April 11, 2011
Fr. Robert Taft holds a rare book in the library of the Pontifical Oriental Institute in Rome.


Fr. Robert Taft holds a rare book in the library of the Pontifical Oriental Institute in Rome.


VATICAN CITY — The Pontifical Oriental Institute has the best general collection in the world on Eastern Christianity.

It boasts some 184,000 volumes, including rare and precious imprints and manuscripts, documenting centuries of Eastern Christian culture in a multitude of languages.

But the library's oldest and most valuable collections are in a serious state of degradation, including an extremely rare 1581 edition of the Ostrog Bible - the first complete Bible printed in Slavic.

"For the Slavic churches, this is the Gutenberg" Bible, said Jesuit Father Robert Taft, former prefect of the library.

Rome's temperatures swing wildly from bone-chilling cold in the winter to hot, high humidity in the summer. Add that to the ordinary wear and tear on volumes that are hundreds of years old.

What's left are works whose covers and bindings are disintegrating, metal clasps that are broken, and pages that are fragile, moulding, water-damaged or riddled with the holes of bookworms.

"Everybody knows that the only way to preserve material like this is to have a standard uniform temperature with humidity control and climate control throughout the entire year," he said.

"Thank God for Scotch tape," he said sarcastically as he pulled a manuscript of Byzantine liturgical music from a steel grey fireproof case. Brittle bits of yellowed adhesive tape flaked off the worn binding and large green rubber bands held together other volumes that were completely lacking spines.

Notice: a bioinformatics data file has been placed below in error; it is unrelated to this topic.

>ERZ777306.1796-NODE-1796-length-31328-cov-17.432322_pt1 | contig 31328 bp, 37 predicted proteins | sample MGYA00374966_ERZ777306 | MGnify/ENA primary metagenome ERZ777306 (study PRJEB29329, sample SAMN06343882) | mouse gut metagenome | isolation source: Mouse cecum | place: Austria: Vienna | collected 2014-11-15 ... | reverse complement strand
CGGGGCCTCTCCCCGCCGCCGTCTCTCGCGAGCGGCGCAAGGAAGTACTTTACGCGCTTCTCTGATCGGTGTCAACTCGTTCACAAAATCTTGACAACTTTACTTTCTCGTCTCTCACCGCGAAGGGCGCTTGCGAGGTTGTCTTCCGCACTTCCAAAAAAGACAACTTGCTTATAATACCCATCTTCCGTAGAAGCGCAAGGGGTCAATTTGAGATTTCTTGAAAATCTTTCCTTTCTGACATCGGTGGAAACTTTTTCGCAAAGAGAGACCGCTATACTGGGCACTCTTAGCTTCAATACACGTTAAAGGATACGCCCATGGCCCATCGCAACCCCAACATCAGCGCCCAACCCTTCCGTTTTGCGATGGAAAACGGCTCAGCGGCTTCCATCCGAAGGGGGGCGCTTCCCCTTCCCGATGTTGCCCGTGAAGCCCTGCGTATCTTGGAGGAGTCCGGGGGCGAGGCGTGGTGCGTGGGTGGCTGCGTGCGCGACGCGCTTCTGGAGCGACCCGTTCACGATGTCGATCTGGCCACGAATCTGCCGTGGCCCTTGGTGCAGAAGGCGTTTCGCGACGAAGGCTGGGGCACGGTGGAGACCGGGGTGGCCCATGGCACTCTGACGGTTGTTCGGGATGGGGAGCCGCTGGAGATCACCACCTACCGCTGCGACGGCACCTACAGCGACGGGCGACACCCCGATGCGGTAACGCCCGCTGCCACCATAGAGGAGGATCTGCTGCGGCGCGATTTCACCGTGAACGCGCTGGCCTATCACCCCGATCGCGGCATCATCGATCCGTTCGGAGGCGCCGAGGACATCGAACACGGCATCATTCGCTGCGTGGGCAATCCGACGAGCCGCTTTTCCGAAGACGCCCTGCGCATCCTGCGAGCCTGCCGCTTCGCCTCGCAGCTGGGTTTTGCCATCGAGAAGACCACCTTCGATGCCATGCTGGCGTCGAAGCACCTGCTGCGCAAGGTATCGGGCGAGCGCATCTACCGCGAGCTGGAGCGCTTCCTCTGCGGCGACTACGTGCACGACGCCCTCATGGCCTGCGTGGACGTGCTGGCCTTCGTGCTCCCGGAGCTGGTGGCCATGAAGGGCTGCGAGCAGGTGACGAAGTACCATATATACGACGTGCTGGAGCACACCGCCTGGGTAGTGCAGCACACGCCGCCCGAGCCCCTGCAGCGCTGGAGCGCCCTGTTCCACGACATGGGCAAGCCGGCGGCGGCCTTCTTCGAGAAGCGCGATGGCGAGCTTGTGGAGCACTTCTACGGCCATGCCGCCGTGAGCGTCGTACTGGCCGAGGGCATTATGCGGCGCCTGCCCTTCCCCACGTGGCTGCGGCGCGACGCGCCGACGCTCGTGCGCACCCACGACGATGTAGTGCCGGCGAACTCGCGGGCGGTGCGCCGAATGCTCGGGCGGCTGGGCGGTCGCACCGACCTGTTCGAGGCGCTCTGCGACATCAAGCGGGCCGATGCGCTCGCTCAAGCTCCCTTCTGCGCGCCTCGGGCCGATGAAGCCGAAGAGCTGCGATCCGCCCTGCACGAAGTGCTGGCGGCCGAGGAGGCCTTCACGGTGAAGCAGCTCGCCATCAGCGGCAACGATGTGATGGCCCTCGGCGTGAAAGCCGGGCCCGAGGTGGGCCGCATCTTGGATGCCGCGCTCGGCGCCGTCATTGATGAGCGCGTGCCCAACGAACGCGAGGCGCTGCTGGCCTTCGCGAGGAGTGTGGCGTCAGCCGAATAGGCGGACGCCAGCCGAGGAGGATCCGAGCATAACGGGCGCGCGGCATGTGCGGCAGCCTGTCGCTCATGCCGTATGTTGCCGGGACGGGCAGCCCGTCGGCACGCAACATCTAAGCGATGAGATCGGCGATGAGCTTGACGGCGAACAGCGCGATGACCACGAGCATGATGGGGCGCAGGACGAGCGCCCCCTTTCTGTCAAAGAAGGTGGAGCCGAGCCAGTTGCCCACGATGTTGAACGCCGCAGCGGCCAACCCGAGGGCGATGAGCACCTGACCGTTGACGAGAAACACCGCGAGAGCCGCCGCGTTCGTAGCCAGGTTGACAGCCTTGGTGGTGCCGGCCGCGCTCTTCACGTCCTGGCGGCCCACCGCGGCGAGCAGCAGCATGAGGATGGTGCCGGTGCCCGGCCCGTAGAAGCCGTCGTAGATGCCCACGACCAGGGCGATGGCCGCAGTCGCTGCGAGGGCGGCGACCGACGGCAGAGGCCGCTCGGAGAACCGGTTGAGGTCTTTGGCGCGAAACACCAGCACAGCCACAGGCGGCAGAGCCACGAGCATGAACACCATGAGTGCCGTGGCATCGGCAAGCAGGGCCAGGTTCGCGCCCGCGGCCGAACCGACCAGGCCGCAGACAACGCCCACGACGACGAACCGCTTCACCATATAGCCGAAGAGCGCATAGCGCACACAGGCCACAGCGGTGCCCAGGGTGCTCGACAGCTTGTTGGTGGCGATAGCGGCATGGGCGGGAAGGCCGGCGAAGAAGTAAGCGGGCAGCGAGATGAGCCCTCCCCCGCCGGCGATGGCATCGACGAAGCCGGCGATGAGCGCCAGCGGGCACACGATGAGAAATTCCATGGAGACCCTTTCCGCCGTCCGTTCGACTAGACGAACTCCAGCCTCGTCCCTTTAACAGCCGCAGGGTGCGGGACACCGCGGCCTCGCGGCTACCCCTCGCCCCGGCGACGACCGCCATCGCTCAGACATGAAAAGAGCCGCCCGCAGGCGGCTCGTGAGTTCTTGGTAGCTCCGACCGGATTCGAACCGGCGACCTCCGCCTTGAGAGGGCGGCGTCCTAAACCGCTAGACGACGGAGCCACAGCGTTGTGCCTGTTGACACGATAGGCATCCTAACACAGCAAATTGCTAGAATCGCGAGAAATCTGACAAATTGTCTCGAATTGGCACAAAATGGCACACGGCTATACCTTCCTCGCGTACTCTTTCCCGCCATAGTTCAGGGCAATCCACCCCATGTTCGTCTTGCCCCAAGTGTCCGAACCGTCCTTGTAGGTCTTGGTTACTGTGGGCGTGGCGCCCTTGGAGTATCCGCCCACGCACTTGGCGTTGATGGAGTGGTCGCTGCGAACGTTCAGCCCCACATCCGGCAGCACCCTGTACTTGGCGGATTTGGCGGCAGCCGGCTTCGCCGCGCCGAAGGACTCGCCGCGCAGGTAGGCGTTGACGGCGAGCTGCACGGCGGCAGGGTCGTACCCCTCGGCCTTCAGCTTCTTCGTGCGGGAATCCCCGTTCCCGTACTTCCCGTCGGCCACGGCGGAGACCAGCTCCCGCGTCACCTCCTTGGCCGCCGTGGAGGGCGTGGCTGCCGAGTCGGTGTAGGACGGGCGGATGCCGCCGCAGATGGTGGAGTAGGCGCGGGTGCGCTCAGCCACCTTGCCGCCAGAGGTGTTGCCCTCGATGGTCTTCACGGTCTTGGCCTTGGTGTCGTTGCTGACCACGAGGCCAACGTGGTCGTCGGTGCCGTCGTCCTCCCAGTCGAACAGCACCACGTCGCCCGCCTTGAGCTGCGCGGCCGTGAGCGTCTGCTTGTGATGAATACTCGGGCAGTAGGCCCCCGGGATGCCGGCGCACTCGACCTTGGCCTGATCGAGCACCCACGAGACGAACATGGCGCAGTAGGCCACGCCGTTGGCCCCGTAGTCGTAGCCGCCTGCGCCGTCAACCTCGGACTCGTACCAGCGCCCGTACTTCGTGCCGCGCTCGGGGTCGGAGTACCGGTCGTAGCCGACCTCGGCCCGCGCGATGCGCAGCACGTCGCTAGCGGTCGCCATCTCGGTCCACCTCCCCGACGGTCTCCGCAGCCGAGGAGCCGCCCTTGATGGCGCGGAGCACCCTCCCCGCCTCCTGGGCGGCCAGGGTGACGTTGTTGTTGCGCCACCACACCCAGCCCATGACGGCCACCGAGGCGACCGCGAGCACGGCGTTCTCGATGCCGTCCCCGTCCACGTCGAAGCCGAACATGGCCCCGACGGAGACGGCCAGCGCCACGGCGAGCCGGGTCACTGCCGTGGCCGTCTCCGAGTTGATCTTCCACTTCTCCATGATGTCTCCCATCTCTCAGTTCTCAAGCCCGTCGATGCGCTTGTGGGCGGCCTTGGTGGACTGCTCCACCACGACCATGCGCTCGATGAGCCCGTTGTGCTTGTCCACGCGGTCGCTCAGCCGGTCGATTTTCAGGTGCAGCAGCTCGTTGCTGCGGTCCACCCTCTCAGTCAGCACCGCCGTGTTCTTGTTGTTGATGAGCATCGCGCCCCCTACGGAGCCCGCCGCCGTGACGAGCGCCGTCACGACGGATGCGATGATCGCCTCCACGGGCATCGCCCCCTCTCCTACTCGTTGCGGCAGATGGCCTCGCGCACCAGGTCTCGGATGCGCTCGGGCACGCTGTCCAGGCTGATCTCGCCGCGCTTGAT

"This is a sin against the patrimony of the human race," said the priest.

The institute and library are funded by the Vatican. However, the portion they receive is only enough to increase their holdings and keep the place running.

Digitizing the collections would help preserve many of the works, especially the most fragile, since scholars could work off the scanned pages, Taft said.

Having digital copies would mean works would be "preserved permanently in case of stealing or loss or destruction."


While digitizing the collections will save further wear and tear, funding must still be found for repairing the degraded volumes, which Taft said "costs a fortune."

"You just don't send it out to your corner bindery; these have to be handled by experts who work in a lab."

The institute's rector, Jesuit Father James McCann, said a climate-controlled system for the library and its collections could cost a quarter of a million dollars.

More than 9,000 scholars a year peruse the metal stacks.

Unfortunately for scholars, some precious collections are increasingly being put under lock and key or plates of museum glass for reasons of preservation.

The oriental institute, however, "is not an archival library or a museum library. Our things aren't here to be oohed and aahed over; they're here to be put into somebody's hands and used," said Taft.